DALLAS — Hey, every ugly streak can’t be slayed overnight.
The Charlotte Bobcats exhaled enough relief Friday night after snapping the 23-game losing streak that ended last year’s historically pitiful season to propel them all the way to Dallas for Saturday’s game against the rested and waiting Dallas Mavericks.
A valiant push by the Bobcats in the second quarter faded at the end of the half and collapsed in the third quarter as Dallas won going away, 126-99 thanks to a barrage of 3-balls. The loss prevented Charlotte from accruing consecutive victories for the first time since the final two games of the 2010-11 season.
And then there’s that little streak that now stands at 16, the number of consecutive losses to the Mavs, who continue to play without injured star Dirk Nowitzki. Dallas is the only team the Bobcats have never defeated since expanding into the league in 2004.
“That one I’m not really paying a whole lot of attention to,” first-year Charlotte head coach Mike Dunlap said of the Mavs’ prowess prior to Saturday’s game. “As far as that stuff goes, the more you focus on that, in that kind of way, it’s distracting to the team. The biggest thing that was taken care of [Friday] night that nobody wanted was the [23-game losing] streak, to have that go on and linger and have that on your record book. So we just got that out of the way and were able to take a breath.”
The Bobcats were grasping for air in the Mavs’ runaway, 36-point third quarter when Dallas nailed six shots from beyond the arc and ended any hope of another Bobcats streak-buster.
No one said this resurrection would be easy. Any ascension from the ashes is going to be a step-by-step process with plenty of setbacks. But the bespectacled Dunlap, predominantly a career college coach and a surprise hire by owner Michael Jordan in June, is determined to have his young roster buy into his way — or they can hit the highway.
That notion was crystallized by Jordan in an interview a few days ago. Jordan said he’s heard whimpering from players about Dunlap’s taskmaster style and long, grueling practices. Jordan told the Charlotte Observer‘s Rick Bonnell that he sees nothing wrong with it: “You can’t say we don’t need that stuff,” Jordan said. “If so, we wouldn’t be going 7-59 as a team.”
A record that went down as the lowest winning percentage in NBA history. Charlotte point guard Kemba Walker was there for all of it, his rookie season a textbook in how to lose in the NBA. His first glimpse of his new coach came during the Las Vegas Summer League. With six players on the summer roster, Dunlap decided to coach the team himself, something rarely seen in the desert.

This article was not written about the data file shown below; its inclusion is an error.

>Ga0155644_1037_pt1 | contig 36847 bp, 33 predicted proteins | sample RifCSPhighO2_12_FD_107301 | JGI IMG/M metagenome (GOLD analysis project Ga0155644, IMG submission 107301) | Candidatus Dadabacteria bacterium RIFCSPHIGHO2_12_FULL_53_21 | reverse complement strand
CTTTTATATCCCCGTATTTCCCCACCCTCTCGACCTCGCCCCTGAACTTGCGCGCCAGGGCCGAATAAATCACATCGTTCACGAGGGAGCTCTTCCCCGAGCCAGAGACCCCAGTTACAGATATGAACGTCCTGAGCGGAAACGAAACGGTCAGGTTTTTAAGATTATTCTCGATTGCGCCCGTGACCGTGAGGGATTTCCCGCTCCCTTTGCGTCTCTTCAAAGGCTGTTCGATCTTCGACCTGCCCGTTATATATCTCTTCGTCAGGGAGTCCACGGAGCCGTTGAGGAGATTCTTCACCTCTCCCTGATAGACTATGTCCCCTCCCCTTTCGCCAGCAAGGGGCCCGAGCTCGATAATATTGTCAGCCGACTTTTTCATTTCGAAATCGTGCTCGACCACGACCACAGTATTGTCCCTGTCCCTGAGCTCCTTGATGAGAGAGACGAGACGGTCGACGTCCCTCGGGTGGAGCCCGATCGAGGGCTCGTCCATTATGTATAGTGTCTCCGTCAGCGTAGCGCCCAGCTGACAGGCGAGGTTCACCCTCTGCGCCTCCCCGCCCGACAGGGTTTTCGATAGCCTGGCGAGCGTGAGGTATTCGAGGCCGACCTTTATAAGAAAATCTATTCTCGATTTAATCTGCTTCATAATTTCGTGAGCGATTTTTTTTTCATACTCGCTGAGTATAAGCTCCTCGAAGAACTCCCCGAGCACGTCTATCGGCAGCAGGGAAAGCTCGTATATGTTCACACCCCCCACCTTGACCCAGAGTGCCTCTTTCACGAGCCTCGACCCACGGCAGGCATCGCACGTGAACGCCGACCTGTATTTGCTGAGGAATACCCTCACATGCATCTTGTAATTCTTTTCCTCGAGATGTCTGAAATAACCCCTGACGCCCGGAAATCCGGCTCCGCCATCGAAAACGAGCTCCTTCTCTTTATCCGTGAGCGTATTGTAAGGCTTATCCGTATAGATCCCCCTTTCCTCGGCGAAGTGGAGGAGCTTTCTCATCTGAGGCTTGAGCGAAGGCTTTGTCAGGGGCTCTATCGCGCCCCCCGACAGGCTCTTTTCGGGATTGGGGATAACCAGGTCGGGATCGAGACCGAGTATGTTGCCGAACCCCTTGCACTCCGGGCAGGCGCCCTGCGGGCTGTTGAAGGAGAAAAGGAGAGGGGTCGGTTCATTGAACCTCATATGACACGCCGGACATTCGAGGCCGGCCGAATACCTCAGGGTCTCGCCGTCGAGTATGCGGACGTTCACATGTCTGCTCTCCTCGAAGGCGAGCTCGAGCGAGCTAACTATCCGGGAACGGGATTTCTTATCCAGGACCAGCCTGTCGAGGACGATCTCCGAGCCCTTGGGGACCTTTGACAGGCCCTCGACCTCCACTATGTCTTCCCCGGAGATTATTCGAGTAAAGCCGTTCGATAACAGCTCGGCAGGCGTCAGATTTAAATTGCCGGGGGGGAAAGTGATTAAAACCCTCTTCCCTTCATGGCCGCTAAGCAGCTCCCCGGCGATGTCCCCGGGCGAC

“My first impression [of Dunlap] was that guys better be in shape coming into training camp,” Walker said. “That was my first impression.”
The 6-foot-1 Walker, the former UConn great who used to give Dunlap nightmares while an interim/assistant coach at St. John’s, is starting at point guard alongside fourth-year guard Gerald Henderson.
Walker said he and his teammates aren’t whining. He said winning is the thing.
“The great thing about M.J., Rod [Higgins, president of basketball] operations and Rich [Cho, general manager], the guys behind the scenes, they brought in a lot of high-character guys, guys who are willing to learn and just get better everyday,” Walker said. “So it’s not a problem with this group of guys at all. We all know what it’s going to take to be a great team in this league. It’s not like he’s killing us. We’re practicing, but a lot of it is him teaching us the game of basketball, teaching us how to win and how to play together. It’s not bad at all.”
They way the Bobcats will win is by focusing on the blue-collar aspects of the game: Defending, rebounding, hustling and taking care of the basketball. The roster is insanely young and Dunlap is going with the pups in the starting lineup, including rookie Michael Kidd-Gilchrist, and employing veterans like Ben Gordon, Ramon Sessions and Tyrus Thomas off the bench.
Consider that starting center Brendan Haywood has 11 seasons of NBA service under his headband, five more seasons than the team’s other four starters combined.
“Everybody just accepts their role, does their job and does what they’re told,” Haywood said. “Coach Dunlap is the head man and we’re going to follow his orders.”
There is talent on the roster, but it is not yet a talented team. The Bobcats are rarely going to shoot the lights out. Take Friday’s monumental win over Indiana. Charlotte won in spite of shooting 36.5 percent and getting outrebounded by 11. But, it committed just 11 turnovers, held the Pacers to 39.8 percent shooting and got stops in crunch time when the offense failed to execute.
In Dallas, the Bobcats started slowly, warmed up, eventually shot 42.9 percent and had just 12 turnovers, the mark Dunlap said he doesn’t want to exceed on a nightly basis. But, the defense disappeared as the team ran out of gas, allowing the Mavs to shoot 61.3 percent overall and a crushing 64.0 percent from 3-point range.
The learning process started in Vegas. It will continue all season.
“I wanted to develop a relationship with these guys so I could get ahead of it,” Dunlap said of coaching the summer squad. “Two, is to sharpen the knife and get into the NBA game as soon as possible and three is kind of get a blueprint in as this is how we’re going to play. We pressed the whole time, we did some things that are unusual, but we showed that, hey, this is how we’ve got to play to win.”
It didn’t work on Saturday, the second night of an emotional back-to-back. The Bobcats will need everything to go right to make the playoffs, but if they can stick to the program another streak-buster or two are bound to come sooner rather than later.